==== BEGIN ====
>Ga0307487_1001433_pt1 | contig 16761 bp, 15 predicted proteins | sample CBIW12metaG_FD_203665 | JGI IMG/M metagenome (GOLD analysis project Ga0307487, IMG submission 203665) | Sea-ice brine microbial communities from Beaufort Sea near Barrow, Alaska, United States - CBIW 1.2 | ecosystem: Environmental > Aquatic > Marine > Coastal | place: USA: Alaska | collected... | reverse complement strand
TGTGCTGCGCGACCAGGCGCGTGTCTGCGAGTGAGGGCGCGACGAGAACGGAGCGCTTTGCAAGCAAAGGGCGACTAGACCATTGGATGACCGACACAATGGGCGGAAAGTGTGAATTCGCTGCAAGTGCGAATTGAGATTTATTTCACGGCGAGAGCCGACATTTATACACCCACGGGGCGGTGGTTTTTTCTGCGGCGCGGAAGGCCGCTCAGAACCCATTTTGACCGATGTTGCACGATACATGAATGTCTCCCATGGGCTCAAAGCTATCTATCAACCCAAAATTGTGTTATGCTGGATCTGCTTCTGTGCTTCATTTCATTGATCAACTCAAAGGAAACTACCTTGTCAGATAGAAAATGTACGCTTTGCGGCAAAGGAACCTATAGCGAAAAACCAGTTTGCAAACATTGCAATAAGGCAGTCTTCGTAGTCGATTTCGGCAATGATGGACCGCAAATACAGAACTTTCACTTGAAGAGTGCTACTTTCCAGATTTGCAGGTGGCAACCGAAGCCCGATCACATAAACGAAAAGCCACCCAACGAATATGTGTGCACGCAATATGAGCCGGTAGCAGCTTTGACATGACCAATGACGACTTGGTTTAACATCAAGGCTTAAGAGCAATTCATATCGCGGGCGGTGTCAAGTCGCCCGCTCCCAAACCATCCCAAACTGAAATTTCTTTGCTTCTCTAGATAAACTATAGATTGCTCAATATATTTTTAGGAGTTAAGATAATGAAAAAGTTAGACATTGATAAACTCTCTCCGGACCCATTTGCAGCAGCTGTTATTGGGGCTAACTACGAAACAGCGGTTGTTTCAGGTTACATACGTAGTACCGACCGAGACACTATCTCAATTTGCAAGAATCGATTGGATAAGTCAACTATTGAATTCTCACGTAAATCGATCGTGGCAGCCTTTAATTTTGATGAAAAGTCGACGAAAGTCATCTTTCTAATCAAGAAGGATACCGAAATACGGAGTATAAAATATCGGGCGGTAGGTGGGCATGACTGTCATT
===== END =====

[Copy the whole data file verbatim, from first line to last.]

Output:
>Ga0307487_1001433_pt1 | contig 16761 bp, 15 predicted proteins | sample CBIW12metaG_FD_203665 | JGI IMG/M metagenome (GOLD analysis project Ga0307487, IMG submission 203665) | Sea-ice brine microbial communities from Beaufort Sea near Barrow, Alaska, United States - CBIW 1.2 | ecosystem: Environmental > Aquatic > Marine > Coastal | place: USA: Alaska | collected... | reverse complement strand
TGTGCTGCGCGACCAGGCGCGTGTCTGCGAGTGAGGGCGCGACGAGAACGGAGCGCTTTGCAAGCAAAGGGCGACTAGACCATTGGATGACCGACACAATGGGCGGAAAGTGTGAATTCGCTGCAAGTGCGAATTGAGATTTATTTCACGGCGAGAGCCGACATTTATACACCCACGGGGCGGTGGTTTTTTCTGCGGCGCGGAAGGCCGCTCAGAACCCATTTTGACCGATGTTGCACGATACATGAATGTCTCCCATGGGCTCAAAGCTATCTATCAACCCAAAATTGTGTTATGCTGGATCTGCTTCTGTGCTTCATTTCATTGATCAACTCAAAGGAAACTACCTTGTCAGATAGAAAATGTACGCTTTGCGGCAAAGGAACCTATAGCGAAAAACCAGTTTGCAAACATTGCAATAAGGCAGTCTTCGTAGTCGATTTCGGCAATGATGGACCGCAAATACAGAACTTTCACTTGAAGAGTGCTACTTTCCAGATTTGCAGGTGGCAACCGAAGCCCGATCACATAAACGAAAAGCCACCCAACGAATATGTGTGCACGCAATATGAGCCGGTAGCAGCTTTGACATGACCAATGACGACTTGGTTTAACATCAAGGCTTAAGAGCAATTCATATCGCGGGCGGTGTCAAGTCGCCCGCTCCCAAACCATCCCAAACTGAAATTTCTTTGCTTCTCTAGATAAACTATAGATTGCTCAATATATTTTTAGGAGTTAAGATAATGAAAAAGTTAGACATTGATAAACTCTCTCCGGACCCATTTGCAGCAGCTGTTATTGGGGCTAACTACGAAACAGCGGTTGTTTCAGGTTACATACGTAGTACCGACCGAGACACTATCTCAATTTGCAAGAATCGATTGGATAAGTCAACTATTGAATTCTCACGTAAATCGATCGTGGCAGCCTTTAATTTTGATGAAAAGTCGACGAAAGTCATCTTTCTAATCAAGAAGGATACCGAAATACGGAGTATAAAATATCGGGCGGTAGGTGGGCATGACTGTCATT